31 May 2022

Physiotherapist Michael Henry at work

Michael Henry

PhD Candidate and Gould Experimental Science Grant recipient

As a physiotherapist for Cirque du Soleil, a national cricket team and professional rugby team, and an international aid worker assisting refugees, Michael Henry has seen his fair share of head injuries.

He is now applying his skills and expertise to researching the long-term effects of concussion, to find out why some people recover quickly, while others live with ongoing debilitating symptoms such as headaches, vision problems, and fatigue.

The current lack of evidence on concussion means healthcare providers and sporting bodies often recommend mandatory rest time. These decisions can be criticised both for being too conservative, or not protective enough, and can have significant impact on professional athletes.

The fear of concussion is also deterring some families and children from participating in community sport, meaning they risk missing out on the health and social benefits.

“Fundamentally people have a right to informed choice when it comes to their healthcare. We still know so little about concussion and the risks, so people don’t have that choice,” Michael says.

Michael is a third year PhD candidate at UniSA and the 2022 recipient of the Gould Experimental Science Grant. Established through a generous gift from former UniSA Chancellor Dr Ian Gould, the grant provides funding for research students to undertake ‘hands on’ experiments.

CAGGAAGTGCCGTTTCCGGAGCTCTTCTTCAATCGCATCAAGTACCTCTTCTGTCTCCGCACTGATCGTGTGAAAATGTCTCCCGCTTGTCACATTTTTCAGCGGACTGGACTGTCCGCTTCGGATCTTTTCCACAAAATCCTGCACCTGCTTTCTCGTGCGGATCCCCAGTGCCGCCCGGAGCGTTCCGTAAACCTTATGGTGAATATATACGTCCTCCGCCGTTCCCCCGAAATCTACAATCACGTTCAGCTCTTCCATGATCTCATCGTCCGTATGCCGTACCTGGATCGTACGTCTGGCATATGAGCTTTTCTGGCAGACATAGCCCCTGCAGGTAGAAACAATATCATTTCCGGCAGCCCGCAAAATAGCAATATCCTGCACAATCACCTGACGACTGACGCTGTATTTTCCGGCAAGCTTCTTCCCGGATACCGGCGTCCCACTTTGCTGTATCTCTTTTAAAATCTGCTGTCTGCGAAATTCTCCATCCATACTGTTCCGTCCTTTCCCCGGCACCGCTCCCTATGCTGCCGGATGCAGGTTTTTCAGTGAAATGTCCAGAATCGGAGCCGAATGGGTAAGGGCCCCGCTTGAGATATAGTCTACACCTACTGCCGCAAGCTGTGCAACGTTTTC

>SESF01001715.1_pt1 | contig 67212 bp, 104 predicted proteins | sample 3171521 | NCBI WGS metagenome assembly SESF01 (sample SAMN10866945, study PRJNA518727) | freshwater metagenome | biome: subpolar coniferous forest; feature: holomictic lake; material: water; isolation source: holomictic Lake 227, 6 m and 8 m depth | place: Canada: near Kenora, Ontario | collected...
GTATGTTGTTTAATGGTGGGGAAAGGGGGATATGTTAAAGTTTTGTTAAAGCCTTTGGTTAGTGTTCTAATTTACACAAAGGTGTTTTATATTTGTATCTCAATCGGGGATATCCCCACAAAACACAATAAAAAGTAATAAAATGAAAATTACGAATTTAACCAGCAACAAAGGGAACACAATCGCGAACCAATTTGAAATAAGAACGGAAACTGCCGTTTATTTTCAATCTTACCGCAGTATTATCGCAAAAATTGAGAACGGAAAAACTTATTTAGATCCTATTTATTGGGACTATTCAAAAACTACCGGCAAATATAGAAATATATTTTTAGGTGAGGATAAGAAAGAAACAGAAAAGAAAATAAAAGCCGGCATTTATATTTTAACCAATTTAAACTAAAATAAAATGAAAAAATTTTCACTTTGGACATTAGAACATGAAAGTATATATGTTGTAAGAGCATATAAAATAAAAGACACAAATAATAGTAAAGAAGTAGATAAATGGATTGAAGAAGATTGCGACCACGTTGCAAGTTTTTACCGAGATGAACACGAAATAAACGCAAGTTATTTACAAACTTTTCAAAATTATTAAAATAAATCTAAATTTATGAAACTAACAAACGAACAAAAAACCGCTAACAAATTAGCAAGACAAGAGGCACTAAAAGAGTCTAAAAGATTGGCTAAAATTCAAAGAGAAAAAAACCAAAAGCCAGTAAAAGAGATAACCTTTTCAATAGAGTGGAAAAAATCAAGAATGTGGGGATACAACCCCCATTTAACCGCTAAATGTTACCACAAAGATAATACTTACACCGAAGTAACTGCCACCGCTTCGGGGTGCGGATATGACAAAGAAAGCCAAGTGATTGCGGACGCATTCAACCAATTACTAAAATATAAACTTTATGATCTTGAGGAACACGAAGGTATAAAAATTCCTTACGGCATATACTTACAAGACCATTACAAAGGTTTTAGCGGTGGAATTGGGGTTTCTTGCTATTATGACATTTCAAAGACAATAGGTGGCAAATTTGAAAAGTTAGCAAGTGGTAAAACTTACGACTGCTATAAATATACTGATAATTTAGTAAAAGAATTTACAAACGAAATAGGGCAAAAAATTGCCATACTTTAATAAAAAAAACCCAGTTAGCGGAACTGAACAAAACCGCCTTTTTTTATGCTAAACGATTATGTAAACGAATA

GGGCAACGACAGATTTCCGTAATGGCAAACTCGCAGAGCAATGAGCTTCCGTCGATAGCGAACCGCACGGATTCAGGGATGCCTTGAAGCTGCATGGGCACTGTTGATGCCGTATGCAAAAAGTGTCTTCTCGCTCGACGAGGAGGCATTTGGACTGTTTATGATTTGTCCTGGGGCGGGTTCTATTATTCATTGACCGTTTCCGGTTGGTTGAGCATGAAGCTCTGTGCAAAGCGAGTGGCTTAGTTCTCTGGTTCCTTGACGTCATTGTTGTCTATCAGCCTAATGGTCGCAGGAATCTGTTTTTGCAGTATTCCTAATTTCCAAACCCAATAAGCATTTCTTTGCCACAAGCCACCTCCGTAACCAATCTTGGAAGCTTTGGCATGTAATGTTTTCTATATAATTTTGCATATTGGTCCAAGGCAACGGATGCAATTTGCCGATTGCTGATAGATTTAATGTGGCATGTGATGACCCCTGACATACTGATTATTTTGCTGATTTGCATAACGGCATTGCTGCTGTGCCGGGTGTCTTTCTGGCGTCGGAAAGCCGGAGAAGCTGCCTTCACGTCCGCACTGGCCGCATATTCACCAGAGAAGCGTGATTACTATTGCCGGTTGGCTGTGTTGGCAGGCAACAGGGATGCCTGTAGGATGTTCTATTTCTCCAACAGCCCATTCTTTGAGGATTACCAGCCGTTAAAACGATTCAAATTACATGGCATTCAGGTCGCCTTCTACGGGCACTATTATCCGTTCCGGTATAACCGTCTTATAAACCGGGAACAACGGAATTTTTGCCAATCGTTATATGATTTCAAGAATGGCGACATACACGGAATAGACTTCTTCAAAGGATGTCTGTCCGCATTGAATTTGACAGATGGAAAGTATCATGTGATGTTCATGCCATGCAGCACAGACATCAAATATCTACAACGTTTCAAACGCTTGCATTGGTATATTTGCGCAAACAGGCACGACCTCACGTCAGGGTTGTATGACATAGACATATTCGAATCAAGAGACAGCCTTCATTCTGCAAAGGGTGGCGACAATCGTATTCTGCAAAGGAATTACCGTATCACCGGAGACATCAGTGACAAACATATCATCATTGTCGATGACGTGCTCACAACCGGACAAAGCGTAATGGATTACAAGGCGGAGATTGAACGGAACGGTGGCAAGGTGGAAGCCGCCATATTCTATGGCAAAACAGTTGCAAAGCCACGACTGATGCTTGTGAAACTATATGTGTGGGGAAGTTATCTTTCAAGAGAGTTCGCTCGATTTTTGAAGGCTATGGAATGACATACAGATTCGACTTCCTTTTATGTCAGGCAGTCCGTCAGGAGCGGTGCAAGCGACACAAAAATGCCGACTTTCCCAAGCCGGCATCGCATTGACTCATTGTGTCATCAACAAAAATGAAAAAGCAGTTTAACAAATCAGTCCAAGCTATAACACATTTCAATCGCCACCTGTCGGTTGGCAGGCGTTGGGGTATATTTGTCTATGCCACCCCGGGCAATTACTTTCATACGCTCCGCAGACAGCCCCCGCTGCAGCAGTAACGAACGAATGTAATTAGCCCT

Michael has designed and is currently recruiting participants for an experiment using Virtual Reality to study how different people – those with acute concussion, those with persisting symptoms following a concussion, and those who have not had concussion – respond to avoid head injury.

“We can’t physically throw objects at people, so the technology will allow us to look at how these three groups of people move to protect their head when they see an object flying towards them.”

He believes these responses can help to reveal how the brain assesses and responds to threat, which may impact how well patients recover. It is hoped the knowledge gained will contribute to better informed clinical treatment strategies and improved outcomes for concussion sufferers.

Michael is working with world-renowned pain researcher Professor Lorimer Moseley AO. The pair first connected nearly 20 years ago when Michael was an Honours student in Queensland.

Under Professor Moseley’s supervision, Michael achieved 1st Class Honours in his Bachelor of Physiotherapy degree.

As an unassuming new graduate, Michael had a desire to travel and experience different cultures. This wanderlust led him to carve out an inspiring career and use his skills to help people in need.

Like many young Australians with global ambitions, Michael embarked on a working holiday in the UK, gaining valuable experience working with sports teams, police, and military rehabilitation.